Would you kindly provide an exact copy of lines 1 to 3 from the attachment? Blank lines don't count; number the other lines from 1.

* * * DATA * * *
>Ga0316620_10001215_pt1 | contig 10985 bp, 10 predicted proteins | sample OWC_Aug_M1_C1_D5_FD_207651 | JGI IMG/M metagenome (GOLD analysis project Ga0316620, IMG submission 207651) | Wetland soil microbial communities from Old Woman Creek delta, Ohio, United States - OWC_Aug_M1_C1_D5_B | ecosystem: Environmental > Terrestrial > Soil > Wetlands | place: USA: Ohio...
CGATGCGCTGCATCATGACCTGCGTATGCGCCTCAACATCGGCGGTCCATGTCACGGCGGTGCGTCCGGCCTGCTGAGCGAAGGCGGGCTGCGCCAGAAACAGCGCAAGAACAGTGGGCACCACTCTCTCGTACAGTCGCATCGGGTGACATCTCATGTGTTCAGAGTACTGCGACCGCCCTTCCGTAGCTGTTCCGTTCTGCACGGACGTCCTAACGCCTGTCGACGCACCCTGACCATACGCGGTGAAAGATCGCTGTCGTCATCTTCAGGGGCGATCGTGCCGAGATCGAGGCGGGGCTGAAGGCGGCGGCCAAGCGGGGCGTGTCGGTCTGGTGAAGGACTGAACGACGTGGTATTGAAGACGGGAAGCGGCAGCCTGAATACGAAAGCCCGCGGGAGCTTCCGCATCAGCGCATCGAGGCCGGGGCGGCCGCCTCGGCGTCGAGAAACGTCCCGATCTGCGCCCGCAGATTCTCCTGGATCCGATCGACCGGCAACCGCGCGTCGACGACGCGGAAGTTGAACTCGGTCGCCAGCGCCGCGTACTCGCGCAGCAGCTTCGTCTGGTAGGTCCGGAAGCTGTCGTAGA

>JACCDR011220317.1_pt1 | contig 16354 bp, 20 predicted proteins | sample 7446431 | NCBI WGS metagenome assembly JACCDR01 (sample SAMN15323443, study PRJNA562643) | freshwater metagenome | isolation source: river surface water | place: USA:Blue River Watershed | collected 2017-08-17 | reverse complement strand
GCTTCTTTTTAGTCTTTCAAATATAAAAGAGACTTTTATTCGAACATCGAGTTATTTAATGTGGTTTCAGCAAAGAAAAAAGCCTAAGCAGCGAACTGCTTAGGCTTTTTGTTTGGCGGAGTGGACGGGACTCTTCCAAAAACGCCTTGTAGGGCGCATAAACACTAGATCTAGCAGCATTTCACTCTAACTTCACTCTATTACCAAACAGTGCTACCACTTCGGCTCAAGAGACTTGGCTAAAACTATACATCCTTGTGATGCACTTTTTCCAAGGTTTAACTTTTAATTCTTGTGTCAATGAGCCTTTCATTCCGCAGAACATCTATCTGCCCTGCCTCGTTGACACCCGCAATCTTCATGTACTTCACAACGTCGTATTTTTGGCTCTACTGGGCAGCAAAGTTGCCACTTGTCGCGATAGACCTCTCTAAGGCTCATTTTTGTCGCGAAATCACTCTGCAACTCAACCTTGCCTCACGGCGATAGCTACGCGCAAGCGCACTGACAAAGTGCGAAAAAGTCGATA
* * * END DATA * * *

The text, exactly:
>Ga0316620_10001215_pt1 | contig 10985 bp, 10 predicted proteins | sample OWC_Aug_M1_C1_D5_FD_207651 | JGI IMG/M metagenome (GOLD analysis project Ga0316620, IMG submission 207651) | Wetland soil microbial communities from Old Woman Creek delta, Ohio, United States - OWC_Aug_M1_C1_D5_B | ecosystem: Environmental > Terrestrial > Soil > Wetlands | place: USA: Ohio...
CGATGCGCTGCATCATGACCTGCGTATGCGCCTCAACATCGGCGGTCCATGTCACGGCGGTGCGTCCGGCCTGCTGAGCGAAGGCGGGCTGCGCCAGAAACAGCGCAAGAACAGTGGGCACCACTCTCTCGTACAGTCGCATCGGGTGACATCTCATGTGTTCAGAGTACTGCGACCGCCCTTCCGTAGCTGTTCCGTTCTGCACGGACGTCCTAACGCCTGTCGACGCACCCTGACCATACGCGGTGAAAGATCGCTGTCGTCATCTTCAGGGGCGATCGTGCCGAGATCGAGGCGGGGCTGAAGGCGGCGGCCAAGCGGGGCGTGTCGGTCTGGTGAAGGACTGAACGACGTGGTATTGAAGACGGGAAGCGGCAGCCTGAATACGAAAGCCCGCGGGAGCTTCCGCATCAGCGCATCGAGGCCGGGGCGGCCGCCTCGGCGTCGAGAAACGTCCCGATCTGCGCCCGCAGATTCTCCTGGATCCGATCGACCGGCAACCGCGCGTCGACGACGCGGAAGTTGAACTCGGTCGCCAGCGCCGCGTACTCGCGCAGCAGCTTCGTCTGGTAGGTCCGGAAGCTGTCGTAGA

>JACCDR011220317.1_pt1 | contig 16354 bp, 20 predicted proteins | sample 7446431 | NCBI WGS metagenome assembly JACCDR01 (sample SAMN15323443, study PRJNA562643) | freshwater metagenome | isolation source: river surface water | place: USA:Blue River Watershed | collected 2017-08-17 | reverse complement strand